three-generation asian family at home

Canadians who work with financial planners have higher levels of financial resilience than those who don’t, suggests research commissioned by FP Canada and its sister organization the Institut québécois de planification financière.

The study was conducted by the Financial Resilience Institute, a non-profit organization that aims to improve financial well-being, and based on 5,000 Canadian respondents, including 1,340 who worked with financial planners. Households that worked with planners had a mean financial resilience score of nearly 60 compared to about 48 for those that didn’t work with planners.

“At a time of economic volatility with many Canadians facing affordability challenges, Canadians working with professional financial planners have experienced positive outcomes as related to their financial resilience and well-being,” Eloise Duncan, CEO and founder of the Financial Resilience Institute, said in a release.

Duncan created the institute’s financial resilience index model used in the study. The index defines household financial resilience as a household’s ability to get through financial hardship, stressors and shocks as a result of unplanned life events. Resilience is measured across nine indicators three times annually, and the index has a pre-pandemic baseline from February 2020.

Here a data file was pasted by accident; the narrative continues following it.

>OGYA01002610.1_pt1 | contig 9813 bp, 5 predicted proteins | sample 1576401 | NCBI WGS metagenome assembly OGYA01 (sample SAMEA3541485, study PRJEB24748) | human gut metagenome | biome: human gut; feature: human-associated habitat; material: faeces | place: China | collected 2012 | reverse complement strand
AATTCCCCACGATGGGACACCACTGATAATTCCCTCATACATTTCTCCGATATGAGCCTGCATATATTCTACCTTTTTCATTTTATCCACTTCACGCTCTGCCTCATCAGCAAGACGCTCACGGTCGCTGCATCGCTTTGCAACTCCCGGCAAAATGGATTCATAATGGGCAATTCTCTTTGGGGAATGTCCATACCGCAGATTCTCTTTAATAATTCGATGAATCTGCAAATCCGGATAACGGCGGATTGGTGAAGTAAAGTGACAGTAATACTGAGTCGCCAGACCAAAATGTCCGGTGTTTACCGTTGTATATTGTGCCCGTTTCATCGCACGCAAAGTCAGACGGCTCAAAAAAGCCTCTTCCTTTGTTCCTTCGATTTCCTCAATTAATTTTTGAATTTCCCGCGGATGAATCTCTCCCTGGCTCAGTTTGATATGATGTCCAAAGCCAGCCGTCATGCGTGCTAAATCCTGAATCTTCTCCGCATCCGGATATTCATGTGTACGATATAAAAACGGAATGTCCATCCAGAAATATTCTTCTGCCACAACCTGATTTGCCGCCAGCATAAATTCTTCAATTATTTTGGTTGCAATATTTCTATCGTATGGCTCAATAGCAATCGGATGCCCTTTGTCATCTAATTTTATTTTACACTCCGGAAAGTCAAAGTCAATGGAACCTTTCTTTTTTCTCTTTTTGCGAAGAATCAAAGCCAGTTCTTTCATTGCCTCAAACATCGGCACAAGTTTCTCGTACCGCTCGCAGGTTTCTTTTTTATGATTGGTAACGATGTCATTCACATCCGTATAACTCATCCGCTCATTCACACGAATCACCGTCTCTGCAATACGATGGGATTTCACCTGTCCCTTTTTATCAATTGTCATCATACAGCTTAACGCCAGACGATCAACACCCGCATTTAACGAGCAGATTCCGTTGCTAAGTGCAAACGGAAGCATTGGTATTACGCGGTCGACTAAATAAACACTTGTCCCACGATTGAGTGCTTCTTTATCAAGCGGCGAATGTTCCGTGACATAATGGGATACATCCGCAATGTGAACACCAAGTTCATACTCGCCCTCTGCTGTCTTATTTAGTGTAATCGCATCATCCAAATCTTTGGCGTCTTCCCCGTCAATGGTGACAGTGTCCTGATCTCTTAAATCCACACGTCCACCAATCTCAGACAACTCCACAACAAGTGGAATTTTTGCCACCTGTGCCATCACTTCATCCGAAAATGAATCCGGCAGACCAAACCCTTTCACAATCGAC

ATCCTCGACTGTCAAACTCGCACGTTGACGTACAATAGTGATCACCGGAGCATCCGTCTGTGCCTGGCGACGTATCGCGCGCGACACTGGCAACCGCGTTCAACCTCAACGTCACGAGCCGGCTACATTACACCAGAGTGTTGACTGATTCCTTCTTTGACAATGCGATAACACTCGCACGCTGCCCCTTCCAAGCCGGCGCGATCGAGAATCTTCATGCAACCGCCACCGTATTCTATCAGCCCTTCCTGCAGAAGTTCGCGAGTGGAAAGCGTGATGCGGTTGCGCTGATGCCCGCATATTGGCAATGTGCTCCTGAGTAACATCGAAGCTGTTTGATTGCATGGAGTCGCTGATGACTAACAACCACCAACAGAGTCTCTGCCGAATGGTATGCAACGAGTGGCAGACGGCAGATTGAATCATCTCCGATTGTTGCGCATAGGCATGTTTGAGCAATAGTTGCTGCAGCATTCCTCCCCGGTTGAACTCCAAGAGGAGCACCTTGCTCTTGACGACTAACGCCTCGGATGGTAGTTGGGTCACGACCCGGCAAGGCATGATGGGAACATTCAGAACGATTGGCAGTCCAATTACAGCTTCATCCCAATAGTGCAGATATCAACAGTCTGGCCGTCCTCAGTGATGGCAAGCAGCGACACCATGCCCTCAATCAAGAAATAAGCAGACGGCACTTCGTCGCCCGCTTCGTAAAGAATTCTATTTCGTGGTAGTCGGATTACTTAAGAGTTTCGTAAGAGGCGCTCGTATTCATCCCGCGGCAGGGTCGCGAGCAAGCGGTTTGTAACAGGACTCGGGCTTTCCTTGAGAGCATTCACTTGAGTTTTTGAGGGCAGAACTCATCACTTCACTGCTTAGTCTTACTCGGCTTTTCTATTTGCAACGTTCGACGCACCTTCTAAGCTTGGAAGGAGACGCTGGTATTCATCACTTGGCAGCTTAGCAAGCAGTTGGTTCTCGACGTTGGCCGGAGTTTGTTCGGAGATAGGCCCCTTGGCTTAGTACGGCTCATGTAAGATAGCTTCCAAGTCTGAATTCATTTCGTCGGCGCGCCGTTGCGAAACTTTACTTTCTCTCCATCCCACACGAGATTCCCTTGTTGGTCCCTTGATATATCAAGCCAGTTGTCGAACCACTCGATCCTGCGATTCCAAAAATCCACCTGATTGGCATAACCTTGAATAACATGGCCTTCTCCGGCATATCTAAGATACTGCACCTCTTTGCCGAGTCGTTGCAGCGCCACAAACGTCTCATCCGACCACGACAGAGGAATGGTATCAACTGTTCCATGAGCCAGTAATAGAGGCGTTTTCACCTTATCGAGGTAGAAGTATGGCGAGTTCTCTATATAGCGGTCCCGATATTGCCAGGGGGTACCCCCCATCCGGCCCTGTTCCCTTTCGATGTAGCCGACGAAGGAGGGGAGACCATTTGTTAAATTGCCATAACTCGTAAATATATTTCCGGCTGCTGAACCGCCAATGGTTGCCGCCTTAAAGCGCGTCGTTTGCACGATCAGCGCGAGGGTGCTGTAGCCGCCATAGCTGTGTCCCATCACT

Across the indicators, those working with financial planners showed a significantly higher score related to having liquid savings buffers (71 on the index versus 56 for those not working with planners), self-reported credit scores (77 versus 61) and confidence in the ability to meet short-term savings goals (62 versus 48).

About 48% of those without financial planners rated their financial well-being as “good” or “excellent,” while significantly more Canadians (72%) with financial planners reported having those higher levels of financial well-being.

Among the study’s other findings was that people working with financial planners and adhering to their financial plans had lower levels of financial stress.

The study was conducted from Feb. 6 to Feb. 21, using a representative sample of the Canadian population.